Short staple ring and rotor spinning

In order to blend linen with cotton and artificial fibers, the long-staple flax or tow has to be shortened and refined so as to make it correspond to the fiber characteristics of cotton.

This is called "cottonising". Mechanical and/or chemical operations are used in this process.
For spinners purchasing cottonized linen/flax is still a very difficult job since no universal quality standards have yet been set for the linen fibre.

The fiber characteristics of linen vary according to the type of flax, the climate, growing conditions, soil composition and micro climate.

So it takes more than mechanical operations to produce cottonised fibers.

Being a fully independent company not growing flax ourselves , we are free to select the best qualities in the traditional Western European flax growing countries , viz Belgium, France and Holland. This independence also implies that we stock fibers from specific crops, years or regions.

The flax growers' interests do indeed not always match those of the processors of fine flax.

Flax growers are interested in increasing their yield per hectare, whereas we give full priority to the fiber quality, i.e. its splittability into finer fibers, its homogeneous colour, its cleanliness.

We obtain cottonised fibers of a homogeneous quality by blending them in different stages of the production.

This approach has allowed us to offer for over 40 years standard qualities respecting: thickness, cleanliness and shades .


Steps in the processing cycle
  Selection of raw materials in Belgium, France and Holland  
  Precarding and blending  
  Cutting, dust extraction, baling of staple cut fibre not cottonized  
  Staple cut fibre  
  Opening / blending  
  Medium or full cottonising  
  Dust extraction  
  Baling of cottonized fibres  


In each stage of the process the basic fiber structure is respected and the required "linen-look" preserved.

Flax is more difficult to spin than cotton owing to its weaker fiber-to-fiber adhesion. This can be explained by the different structure of the micromolecules in the flax and cotton fiber walls, the flax micromolecules being linear whereas the cotton molecules have a spiral structure.

Cottonised flax fibers are also coarser than cotton. Depending on the quality, they have an average micronaire between 4 and 8,5. The length of cottonised fibers is between 12 and 18 mm. Tops cut at 40 mm can yield average lengths of 22 to 25 mm.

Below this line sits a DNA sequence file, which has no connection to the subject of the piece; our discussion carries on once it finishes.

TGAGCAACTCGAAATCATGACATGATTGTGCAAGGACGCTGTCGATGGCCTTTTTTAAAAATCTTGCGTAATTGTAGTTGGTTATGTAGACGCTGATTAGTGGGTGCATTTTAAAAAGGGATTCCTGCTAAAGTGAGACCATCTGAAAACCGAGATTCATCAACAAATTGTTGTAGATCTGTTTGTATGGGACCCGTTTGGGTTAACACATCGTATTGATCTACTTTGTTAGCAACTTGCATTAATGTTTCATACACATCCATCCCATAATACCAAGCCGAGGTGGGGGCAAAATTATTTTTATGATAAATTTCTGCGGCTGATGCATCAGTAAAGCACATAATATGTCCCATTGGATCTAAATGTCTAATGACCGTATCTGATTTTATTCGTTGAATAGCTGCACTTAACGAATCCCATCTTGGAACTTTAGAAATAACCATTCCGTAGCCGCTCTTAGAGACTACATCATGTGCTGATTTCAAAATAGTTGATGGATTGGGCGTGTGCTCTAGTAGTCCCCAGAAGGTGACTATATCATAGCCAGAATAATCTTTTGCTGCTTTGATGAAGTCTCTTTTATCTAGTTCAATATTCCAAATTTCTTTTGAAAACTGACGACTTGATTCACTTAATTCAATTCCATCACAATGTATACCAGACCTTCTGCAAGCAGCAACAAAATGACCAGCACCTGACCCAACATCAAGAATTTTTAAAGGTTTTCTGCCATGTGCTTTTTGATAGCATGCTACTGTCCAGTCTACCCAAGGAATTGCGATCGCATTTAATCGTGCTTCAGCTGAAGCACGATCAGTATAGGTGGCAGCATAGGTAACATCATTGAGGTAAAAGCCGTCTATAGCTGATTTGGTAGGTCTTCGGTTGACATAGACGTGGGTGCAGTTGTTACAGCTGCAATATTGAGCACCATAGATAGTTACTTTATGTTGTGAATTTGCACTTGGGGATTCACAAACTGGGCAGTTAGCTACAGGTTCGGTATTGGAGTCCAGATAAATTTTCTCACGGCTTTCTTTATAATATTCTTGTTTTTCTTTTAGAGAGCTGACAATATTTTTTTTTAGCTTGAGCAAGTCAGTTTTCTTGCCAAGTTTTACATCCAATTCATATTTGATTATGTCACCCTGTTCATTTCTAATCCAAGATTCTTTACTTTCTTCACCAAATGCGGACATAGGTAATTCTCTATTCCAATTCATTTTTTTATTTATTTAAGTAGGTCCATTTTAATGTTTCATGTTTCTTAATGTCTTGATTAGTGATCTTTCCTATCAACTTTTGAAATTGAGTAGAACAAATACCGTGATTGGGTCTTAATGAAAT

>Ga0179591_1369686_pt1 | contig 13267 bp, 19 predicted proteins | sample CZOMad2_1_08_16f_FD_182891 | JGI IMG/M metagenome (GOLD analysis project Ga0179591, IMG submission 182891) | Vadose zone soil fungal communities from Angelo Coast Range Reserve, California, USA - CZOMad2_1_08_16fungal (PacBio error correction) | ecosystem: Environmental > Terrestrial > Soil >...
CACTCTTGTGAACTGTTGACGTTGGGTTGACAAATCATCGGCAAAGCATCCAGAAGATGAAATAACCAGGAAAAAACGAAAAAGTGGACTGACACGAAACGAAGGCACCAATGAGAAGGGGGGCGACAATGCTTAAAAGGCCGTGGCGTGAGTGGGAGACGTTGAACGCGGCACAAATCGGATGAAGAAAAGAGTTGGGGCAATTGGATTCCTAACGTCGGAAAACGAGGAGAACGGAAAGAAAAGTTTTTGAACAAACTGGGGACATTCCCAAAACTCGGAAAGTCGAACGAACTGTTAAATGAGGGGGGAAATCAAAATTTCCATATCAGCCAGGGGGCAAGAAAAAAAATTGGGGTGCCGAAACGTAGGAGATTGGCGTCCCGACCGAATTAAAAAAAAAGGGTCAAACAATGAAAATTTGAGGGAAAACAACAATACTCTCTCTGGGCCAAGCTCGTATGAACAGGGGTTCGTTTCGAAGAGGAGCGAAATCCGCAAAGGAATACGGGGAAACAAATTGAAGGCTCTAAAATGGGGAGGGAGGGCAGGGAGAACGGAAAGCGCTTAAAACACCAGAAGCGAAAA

The spinning of linen blends will be problem-free if the preblending prior to carding has been carried out correctly.
Thanks to the modern preparation equipment designed to obtain a homogeneous distribution of the fibers which will be fed into the cards, carding mixtures containing up to 55% linen give no problem if the right type of linen is chosen and if blending has been carried out correctly.

Linen blends are carded at normal speed, so no special attention is required.

The uniformity of linen-fiber content in the blend has to be perfect in order to assure the spinning efficiency on the cotton spinning system.

  We produce more than 600 tons/month of linen fiber meant for cotton spinning, in some 20 different types. So we can supply our customers with the fiber type which is best suited to their equipment and the end-use of the fabric.  

Fibre quality characteristics

Fineness standard medium superior extra
Cleanliness standard medium superior extra
Colour natural water-retted (beige/brown) dew-retted (grey/brown)  
Chemical process boiled boiled and scoured bleached nautral white/ optical white dyed (40 standard colours)


Through our wide range of qualities we aim to supply our customers with the fiber characteristics which will produce the yarn they require.

Since the 1950s linen has progressively penetrated cotton spinning systems. Originally used as an "effect" fiber, it has become a favourite fiber for summerwear. Stylists all over the world select linen as an allround support, giving character to the fabric, attracted by its so popular "Linen Look".


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